Pregnancy and parenthood in young people: second progress report
Update on actions within the Pregnancy and Parenthood in Young People Strategy.
The Pregnancy and Parenthood in Young People Strategy was published in March 2016 and is the first Scottish strategy focussing specifically on this agenda.
Although parenthood is a positive experience for many young people, it is associated with increased risk of a range of poor social, economic and health outcomes for some. The Pregnancy and Parenthood in Young People (PPYP) Strategy aims to drive actions that will decrease the cycle of deprivation associated with pregnancy in young people under 18 and provide extra support for all of Scotland's young parents.
Some young people require little or no additional support, whereas others will need intense, targeted support. It is essential we continue to take a holistic approach and put the young person at the centre of action to help them achieve their potential both as individuals and as parents.
This is the second progress report for the Pregnancy and Parenthood in Young People Strategy and provides an update on the priorities identified by the PPYP Steering Group up to the end of 2018/19, as well as actions within the Strategy itself. It also provides information on activity taking place across Scottish Government more widely that supports young people around pregnancy and parenthood.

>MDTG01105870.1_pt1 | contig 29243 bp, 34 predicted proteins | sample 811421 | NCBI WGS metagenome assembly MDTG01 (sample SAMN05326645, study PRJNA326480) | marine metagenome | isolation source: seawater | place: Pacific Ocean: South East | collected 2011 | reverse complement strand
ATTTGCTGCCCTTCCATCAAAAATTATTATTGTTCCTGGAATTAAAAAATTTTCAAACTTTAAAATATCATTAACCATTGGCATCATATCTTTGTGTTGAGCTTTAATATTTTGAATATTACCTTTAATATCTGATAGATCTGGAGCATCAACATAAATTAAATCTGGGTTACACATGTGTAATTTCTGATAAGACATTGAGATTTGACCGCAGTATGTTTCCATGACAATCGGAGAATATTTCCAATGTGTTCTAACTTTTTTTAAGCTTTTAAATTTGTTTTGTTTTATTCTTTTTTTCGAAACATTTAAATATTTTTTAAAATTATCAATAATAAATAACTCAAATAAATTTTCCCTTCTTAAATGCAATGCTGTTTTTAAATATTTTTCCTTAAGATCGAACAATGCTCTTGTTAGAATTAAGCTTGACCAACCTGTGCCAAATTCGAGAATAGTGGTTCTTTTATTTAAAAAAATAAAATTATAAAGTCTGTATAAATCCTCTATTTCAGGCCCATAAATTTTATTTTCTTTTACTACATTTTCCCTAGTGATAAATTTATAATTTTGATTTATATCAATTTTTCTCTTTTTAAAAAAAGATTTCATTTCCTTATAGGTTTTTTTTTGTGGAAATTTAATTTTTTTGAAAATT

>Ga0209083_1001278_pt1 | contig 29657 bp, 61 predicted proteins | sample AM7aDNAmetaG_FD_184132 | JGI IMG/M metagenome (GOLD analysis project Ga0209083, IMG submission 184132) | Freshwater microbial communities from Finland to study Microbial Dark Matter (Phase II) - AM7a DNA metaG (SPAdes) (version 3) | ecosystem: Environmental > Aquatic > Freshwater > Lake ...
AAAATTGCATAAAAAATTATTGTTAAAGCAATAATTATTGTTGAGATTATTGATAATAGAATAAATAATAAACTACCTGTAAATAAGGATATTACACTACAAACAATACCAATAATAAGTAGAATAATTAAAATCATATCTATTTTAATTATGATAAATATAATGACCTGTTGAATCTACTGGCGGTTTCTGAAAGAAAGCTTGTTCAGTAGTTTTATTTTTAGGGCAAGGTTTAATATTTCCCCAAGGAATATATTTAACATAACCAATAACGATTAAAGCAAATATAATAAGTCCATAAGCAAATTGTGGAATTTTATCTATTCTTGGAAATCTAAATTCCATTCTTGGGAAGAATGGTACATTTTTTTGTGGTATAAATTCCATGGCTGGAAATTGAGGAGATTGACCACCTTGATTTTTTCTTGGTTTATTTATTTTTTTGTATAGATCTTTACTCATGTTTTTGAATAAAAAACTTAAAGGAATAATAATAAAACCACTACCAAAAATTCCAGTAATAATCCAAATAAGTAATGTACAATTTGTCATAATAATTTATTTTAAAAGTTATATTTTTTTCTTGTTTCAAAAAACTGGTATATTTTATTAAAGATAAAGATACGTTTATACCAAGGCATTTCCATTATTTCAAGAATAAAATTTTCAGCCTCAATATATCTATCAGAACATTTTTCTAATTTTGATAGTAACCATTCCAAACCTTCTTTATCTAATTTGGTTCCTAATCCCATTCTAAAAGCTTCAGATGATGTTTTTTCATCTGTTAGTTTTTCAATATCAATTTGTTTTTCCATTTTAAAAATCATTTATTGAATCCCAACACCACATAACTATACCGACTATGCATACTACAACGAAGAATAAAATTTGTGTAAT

PPYP Strategy Priority Work streams
The PPYP Strategy Steering Group prioritised two topics of focus for this second period of delivery. Progress against these is set out in the report.
The topics are;
Supporting Positive Relationships and Sexual Wellbeing
Supporting young people with learning disabilities and other significant communication difficulties around healthy and safe relationships.
Education and Employment
Increasing education and learning through encouraging and supporting school attendance as an intervention for reducing the risk of pregnancy and enabling young people to engage in education during pregnancy and following delivery in their role as young parents (mother and fathers).
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